- No Saints or Angels by Ivan Klíma, translated by Gerald Turner
Granta, 267 pp, £14.99, October 2001, ISBN 1 86207 448 8
A parable, says the OED, is ‘a fictitious narrative (usually about something that might naturally occur), by which moral or spiritual relations are typically set forth’. Klíma’s new novel fits the description exactly.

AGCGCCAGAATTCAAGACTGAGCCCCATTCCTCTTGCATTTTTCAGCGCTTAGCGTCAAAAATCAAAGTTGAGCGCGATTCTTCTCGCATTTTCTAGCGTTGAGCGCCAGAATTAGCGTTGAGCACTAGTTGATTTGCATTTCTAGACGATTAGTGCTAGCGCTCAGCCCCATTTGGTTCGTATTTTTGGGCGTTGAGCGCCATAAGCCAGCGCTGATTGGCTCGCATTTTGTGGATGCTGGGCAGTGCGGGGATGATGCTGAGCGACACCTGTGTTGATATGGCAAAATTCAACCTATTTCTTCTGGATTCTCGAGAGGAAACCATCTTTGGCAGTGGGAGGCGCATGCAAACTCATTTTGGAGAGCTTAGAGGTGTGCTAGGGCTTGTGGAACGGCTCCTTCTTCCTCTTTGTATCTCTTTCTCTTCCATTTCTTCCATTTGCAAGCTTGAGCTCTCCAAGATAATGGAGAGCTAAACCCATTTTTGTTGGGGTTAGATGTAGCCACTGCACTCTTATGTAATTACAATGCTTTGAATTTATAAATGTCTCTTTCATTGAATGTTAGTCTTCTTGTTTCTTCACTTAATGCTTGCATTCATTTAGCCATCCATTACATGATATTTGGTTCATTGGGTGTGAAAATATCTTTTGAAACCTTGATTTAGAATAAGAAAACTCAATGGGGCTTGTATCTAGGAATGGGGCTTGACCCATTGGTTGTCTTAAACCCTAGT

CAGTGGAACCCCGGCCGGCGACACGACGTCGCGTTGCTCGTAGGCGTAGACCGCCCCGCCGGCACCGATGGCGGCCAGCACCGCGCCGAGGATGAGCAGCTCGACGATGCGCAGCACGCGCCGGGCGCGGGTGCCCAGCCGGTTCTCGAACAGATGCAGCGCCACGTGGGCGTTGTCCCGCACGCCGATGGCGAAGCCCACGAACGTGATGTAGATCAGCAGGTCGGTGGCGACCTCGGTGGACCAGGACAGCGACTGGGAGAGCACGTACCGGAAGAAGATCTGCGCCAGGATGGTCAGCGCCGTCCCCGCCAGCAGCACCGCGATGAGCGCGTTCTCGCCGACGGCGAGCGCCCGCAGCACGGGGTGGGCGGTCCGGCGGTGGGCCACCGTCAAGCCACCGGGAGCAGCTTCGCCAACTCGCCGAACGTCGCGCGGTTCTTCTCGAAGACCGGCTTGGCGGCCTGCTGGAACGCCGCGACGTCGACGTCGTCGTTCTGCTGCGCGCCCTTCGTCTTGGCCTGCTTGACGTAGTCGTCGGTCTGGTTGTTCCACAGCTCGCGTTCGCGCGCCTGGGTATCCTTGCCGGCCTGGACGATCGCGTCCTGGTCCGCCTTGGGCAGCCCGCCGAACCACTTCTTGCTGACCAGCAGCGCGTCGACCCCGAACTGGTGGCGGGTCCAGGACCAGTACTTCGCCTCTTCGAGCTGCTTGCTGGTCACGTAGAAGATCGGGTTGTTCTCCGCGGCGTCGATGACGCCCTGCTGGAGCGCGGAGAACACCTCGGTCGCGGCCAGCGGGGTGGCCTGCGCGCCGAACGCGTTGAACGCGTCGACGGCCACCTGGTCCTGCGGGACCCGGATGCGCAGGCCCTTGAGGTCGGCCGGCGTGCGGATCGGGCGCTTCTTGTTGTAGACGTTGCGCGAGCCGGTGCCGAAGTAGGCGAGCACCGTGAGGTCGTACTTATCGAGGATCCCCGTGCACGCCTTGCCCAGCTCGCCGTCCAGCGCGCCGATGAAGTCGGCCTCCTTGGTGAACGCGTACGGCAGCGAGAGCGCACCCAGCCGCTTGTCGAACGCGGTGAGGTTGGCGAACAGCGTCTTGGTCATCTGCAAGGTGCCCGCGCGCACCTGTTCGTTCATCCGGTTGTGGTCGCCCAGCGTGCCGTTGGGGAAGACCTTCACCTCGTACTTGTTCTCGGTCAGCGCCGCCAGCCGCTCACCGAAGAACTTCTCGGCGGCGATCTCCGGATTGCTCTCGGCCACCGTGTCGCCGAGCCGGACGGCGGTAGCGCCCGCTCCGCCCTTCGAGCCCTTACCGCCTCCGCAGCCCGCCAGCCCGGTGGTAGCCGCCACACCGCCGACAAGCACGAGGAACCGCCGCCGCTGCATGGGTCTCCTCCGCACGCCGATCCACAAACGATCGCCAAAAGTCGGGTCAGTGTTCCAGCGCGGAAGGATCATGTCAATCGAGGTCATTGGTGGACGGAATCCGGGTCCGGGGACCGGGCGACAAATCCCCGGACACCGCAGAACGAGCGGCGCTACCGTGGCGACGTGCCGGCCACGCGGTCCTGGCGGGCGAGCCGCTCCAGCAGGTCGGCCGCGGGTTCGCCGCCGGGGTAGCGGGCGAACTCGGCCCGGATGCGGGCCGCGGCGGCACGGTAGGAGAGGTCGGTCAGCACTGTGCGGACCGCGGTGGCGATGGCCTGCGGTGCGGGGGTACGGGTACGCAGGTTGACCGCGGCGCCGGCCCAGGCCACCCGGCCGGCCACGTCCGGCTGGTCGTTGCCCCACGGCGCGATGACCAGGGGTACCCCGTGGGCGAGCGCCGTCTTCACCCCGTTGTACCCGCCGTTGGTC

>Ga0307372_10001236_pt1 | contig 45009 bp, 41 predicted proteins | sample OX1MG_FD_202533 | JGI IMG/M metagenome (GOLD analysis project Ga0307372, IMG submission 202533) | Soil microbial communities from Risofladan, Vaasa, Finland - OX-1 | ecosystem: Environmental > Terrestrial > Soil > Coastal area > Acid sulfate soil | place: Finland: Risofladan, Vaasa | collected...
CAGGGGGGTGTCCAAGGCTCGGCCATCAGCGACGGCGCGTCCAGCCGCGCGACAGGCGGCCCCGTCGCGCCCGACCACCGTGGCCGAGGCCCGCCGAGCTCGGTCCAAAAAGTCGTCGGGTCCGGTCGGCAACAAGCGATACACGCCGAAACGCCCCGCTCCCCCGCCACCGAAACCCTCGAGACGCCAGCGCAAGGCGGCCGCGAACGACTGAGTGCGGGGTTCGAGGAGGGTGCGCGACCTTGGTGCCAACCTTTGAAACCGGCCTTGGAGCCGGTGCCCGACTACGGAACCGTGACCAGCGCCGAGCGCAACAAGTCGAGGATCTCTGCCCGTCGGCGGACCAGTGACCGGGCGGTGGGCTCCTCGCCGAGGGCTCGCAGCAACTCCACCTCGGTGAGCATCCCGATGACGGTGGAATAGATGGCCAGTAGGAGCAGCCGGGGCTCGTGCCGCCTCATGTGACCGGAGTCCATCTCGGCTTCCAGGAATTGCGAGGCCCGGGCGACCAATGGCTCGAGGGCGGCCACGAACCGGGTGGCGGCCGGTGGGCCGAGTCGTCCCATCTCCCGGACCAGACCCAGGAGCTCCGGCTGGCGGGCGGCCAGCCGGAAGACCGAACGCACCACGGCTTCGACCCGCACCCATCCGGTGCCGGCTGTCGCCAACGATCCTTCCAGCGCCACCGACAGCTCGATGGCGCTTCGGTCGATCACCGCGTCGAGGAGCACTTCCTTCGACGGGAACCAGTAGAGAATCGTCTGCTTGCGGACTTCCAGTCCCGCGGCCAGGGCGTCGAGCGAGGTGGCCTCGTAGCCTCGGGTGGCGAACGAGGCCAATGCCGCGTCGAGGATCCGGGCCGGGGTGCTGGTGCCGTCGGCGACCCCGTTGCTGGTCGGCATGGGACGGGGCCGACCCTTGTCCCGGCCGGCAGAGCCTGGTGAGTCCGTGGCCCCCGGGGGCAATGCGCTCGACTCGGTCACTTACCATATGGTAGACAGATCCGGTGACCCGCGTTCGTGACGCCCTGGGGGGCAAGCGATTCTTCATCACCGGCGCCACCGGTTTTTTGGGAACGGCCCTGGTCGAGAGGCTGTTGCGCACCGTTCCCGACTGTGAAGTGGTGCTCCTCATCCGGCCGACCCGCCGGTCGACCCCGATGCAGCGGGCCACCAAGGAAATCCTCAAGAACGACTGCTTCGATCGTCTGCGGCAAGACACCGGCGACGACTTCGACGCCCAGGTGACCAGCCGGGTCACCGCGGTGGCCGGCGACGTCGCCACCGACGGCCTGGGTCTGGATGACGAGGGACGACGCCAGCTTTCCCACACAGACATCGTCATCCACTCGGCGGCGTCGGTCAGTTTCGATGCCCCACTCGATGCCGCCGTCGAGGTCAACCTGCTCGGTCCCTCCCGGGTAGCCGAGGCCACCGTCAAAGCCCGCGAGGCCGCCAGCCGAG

There are three main characters, who take it in turns to tell the story and do a lot of thinking about ‘moral or spiritual relations’, each in his or her own voice and idiom. The central one is a lonely, depressive woman called Kristýna. She might be one of Anita Brookner’s heroines, except that she is too beautiful. Klíma writes extremely well about women; and if he is not quite as subtle as Brookner, that may be because he is so very keen to put across his message, that what we all need is self-knowledge, humility and forgiveness. The first quality is preached by a wise psychiatrist (they are quite rare in fiction), and the other two by a Catholic priest, Father Kostka; he has no part in the story, but pops up occasionally as a patient in Kristýna’s surgery (she is a dentist). Like almost all the novel’s characters, he is most engaging.
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